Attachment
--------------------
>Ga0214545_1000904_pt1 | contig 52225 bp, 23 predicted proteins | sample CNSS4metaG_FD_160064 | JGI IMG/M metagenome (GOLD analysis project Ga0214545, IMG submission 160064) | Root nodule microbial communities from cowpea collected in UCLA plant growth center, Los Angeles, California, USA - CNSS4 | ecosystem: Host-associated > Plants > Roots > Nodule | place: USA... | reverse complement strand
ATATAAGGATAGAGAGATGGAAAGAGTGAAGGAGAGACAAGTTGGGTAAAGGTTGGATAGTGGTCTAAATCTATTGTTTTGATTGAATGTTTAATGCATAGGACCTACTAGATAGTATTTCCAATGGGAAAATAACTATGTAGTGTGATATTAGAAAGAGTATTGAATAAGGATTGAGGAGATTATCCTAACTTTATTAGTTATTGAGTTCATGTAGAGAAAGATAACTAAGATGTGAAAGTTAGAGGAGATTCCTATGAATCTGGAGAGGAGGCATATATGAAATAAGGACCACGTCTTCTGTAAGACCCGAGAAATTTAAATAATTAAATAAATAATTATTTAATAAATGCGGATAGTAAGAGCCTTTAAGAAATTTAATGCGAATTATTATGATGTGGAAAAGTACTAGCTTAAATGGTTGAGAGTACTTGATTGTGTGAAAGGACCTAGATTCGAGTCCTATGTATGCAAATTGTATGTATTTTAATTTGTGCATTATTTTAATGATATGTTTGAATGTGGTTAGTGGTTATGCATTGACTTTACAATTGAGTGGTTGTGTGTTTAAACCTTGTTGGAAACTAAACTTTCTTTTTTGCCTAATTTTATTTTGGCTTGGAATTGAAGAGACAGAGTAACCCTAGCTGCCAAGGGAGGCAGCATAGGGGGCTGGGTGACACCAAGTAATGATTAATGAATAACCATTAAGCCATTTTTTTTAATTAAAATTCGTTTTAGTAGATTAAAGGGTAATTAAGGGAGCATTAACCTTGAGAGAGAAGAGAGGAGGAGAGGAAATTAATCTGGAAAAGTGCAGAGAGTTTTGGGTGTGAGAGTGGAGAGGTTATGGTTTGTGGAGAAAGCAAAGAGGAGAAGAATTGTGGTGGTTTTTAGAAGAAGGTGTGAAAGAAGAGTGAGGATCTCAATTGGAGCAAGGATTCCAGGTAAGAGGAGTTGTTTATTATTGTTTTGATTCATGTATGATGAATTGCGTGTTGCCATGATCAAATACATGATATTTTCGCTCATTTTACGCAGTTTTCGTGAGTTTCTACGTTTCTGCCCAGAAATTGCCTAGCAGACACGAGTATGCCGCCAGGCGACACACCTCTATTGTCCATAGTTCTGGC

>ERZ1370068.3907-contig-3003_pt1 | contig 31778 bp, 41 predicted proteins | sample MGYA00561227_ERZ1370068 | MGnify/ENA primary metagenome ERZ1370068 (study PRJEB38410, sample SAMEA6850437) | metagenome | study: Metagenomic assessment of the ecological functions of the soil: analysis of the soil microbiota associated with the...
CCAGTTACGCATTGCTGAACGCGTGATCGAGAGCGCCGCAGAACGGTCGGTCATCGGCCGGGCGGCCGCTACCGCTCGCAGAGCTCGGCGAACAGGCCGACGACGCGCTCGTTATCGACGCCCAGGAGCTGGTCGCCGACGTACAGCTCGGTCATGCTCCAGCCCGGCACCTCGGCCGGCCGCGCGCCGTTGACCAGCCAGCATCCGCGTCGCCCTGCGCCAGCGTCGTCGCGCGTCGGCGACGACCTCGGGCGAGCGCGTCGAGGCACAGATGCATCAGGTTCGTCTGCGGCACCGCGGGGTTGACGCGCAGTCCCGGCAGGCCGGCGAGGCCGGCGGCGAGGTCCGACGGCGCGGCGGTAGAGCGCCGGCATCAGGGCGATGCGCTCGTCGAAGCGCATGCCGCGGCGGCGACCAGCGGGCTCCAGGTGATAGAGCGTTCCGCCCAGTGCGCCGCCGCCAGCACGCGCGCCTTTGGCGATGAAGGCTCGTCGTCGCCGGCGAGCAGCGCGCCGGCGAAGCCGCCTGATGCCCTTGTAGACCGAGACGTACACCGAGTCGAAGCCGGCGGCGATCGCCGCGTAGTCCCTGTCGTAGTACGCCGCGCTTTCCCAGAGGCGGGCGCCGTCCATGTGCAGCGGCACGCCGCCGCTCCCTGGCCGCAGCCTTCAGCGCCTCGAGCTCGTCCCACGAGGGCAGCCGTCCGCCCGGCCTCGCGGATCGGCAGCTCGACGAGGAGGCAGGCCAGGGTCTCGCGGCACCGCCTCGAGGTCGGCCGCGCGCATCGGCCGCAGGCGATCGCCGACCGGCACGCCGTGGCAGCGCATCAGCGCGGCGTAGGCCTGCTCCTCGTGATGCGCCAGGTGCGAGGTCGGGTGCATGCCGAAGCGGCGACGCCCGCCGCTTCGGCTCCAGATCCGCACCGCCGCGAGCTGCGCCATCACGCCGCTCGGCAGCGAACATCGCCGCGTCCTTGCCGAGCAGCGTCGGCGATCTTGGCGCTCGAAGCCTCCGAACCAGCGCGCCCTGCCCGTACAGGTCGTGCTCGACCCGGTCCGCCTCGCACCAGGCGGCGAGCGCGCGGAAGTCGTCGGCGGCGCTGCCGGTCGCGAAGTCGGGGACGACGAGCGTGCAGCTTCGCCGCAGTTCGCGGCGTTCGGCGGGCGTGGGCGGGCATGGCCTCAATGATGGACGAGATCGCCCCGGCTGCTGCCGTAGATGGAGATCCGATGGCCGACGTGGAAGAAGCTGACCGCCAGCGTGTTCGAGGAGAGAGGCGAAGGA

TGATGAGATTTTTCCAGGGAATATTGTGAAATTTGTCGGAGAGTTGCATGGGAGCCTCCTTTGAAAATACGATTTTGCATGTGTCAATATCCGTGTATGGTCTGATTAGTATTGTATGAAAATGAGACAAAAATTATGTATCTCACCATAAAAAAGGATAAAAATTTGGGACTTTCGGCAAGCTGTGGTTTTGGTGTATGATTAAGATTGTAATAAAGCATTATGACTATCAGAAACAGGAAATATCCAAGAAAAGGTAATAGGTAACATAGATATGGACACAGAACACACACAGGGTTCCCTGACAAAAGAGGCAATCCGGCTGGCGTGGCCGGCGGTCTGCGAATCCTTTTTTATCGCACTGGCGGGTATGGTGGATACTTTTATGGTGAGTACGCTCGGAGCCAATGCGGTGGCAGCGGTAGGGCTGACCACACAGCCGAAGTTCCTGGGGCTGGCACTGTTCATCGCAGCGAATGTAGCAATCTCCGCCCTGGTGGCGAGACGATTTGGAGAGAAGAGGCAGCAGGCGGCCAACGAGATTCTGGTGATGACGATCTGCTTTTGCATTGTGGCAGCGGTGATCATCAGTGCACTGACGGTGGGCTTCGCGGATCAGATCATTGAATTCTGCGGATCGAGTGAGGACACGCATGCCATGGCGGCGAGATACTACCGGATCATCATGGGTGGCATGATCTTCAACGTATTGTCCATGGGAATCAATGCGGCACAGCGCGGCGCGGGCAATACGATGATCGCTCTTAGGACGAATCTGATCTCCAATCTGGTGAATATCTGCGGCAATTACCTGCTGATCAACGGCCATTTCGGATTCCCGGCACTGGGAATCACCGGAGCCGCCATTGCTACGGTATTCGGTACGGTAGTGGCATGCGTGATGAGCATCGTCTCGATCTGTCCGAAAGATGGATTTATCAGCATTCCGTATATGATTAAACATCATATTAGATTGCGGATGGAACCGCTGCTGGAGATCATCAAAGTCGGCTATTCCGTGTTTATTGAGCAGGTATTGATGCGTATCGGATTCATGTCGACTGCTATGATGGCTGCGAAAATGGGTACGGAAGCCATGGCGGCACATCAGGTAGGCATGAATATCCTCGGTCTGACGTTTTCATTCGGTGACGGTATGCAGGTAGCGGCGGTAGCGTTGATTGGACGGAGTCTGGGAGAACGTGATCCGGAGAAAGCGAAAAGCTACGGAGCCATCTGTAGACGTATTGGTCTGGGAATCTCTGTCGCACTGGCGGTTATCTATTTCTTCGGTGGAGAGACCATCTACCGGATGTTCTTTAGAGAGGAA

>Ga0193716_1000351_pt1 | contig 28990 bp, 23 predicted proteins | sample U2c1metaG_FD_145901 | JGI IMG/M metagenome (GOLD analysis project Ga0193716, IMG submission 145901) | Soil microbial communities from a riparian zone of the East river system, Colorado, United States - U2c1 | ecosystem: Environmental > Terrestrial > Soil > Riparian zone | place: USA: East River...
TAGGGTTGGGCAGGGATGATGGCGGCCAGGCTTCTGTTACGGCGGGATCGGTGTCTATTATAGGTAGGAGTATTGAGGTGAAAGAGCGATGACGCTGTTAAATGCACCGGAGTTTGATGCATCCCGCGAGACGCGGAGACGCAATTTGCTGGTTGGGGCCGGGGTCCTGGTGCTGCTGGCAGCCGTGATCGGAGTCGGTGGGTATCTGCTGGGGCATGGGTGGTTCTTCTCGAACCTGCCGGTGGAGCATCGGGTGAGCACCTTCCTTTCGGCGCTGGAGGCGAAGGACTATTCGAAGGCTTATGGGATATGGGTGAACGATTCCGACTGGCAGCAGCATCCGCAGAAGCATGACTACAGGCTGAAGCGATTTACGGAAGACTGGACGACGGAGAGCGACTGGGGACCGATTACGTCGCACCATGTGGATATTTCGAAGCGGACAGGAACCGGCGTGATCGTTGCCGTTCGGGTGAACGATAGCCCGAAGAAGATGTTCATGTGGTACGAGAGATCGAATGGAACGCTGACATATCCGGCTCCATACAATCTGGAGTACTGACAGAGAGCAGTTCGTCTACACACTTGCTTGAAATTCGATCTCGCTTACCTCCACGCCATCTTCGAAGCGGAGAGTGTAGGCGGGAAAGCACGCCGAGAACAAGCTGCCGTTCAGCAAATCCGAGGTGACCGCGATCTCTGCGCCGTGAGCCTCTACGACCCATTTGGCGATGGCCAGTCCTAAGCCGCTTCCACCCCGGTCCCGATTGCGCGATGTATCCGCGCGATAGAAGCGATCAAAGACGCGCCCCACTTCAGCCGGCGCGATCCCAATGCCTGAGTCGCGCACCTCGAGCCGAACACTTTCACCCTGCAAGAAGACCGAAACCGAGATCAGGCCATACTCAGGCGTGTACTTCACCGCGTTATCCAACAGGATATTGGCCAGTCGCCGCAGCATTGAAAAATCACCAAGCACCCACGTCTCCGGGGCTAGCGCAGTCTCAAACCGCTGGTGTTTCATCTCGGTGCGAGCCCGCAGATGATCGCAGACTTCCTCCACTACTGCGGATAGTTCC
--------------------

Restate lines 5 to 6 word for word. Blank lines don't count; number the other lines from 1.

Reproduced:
TGATGAGATTTTTCCAGGGAATATTGTGAAATTTGTCGGAGAGTTGCATGGGAGCCTCCTTTGAAAATACGATTTTGCATGTGTCAATATCCGTGTATGGTCTGATTAGTATTGTATGAAAATGAGACAAAAATTATGTATCTCACCATAAAAAAGGATAAAAATTTGGGACTTTCGGCAAGCTGTGGTTTTGGTGTATGATTAAGATTGTAATAAAGCATTATGACTATCAGAAACAGGAAATATCCAAGAAAAGGTAATAGGTAACATAGATATGGACACAGAACACACACAGGGTTCCCTGACAAAAGAGGCAATCCGGCTGGCGTGGCCGGCGGTCTGCGAATCCTTTTTTATCGCACTGGCGGGTATGGTGGATACTTTTATGGTGAGTACGCTCGGAGCCAATGCGGTGGCAGCGGTAGGGCTGACCACACAGCCGAAGTTCCTGGGGCTGGCACTGTTCATCGCAGCGAATGTAGCAATCTCCGCCCTGGTGGCGAGACGATTTGGAGAGAAGAGGCAGCAGGCGGCCAACGAGATTCTGGTGATGACGATCTGCTTTTGCATTGTGGCAGCGGTGATCATCAGTGCACTGACGGTGGGCTTCGCGGATCAGATCATTGAATTCTGCGGATCGAGTGAGGACACGCATGCCATGGCGGCGAGATACTACCGGATCATCATGGGTGGCATGATCTTCAACGTATTGTCCATGGGAATCAATGCGGCACAGCGCGGCGCGGGCAATACGATGATCGCTCTTAGGACGAATCTGATCTCCAATCTGGTGAATATCTGCGGCAATTACCTGCTGATCAACGGCCATTTCGGATTCCCGGCACTGGGAATCACCGGAGCCGCCATTGCTACGGTATTCGGTACGGTAGTGGCATGCGTGATGAGCATCGTCTCGATCTGTCCGAAAGATGGATTTATCAGCATTCCGTATATGATTAAACATCATATTAGATTGCGGATGGAACCGCTGCTGGAGATCATCAAAGTCGGCTATTCCGTGTTTATTGAGCAGGTATTGATGCGTATCGGATTCATGTCGACTGCTATGATGGCTGCGAAAATGGGTACGGAAGCCATGGCGGCACATCAGGTAGGCATGAATATCCTCGGTCTGACGTTTTCATTCGGTGACGGTATGCAGGTAGCGGCGGTAGCGTTGATTGGACGGAGTCTGGGAGAACGTGATCCGGAGAAAGCGAAAAGCTACGGAGCCATCTGTAGACGTATTGGTCTGGGAATCTCTGTCGCACTGGCGGTTATCTATTTCTTCGGTGGAGAGACCATCTACCGGATGTTCTTTAGAGAGGAA

>Ga0193716_1000351_pt1 | contig 28990 bp, 23 predicted proteins | sample U2c1metaG_FD_145901 | JGI IMG/M metagenome (GOLD analysis project Ga0193716, IMG submission 145901) | Soil microbial communities from a riparian zone of the East river system, Colorado, United States - U2c1 | ecosystem: Environmental > Terrestrial > Soil > Riparian zone | place: USA: East River...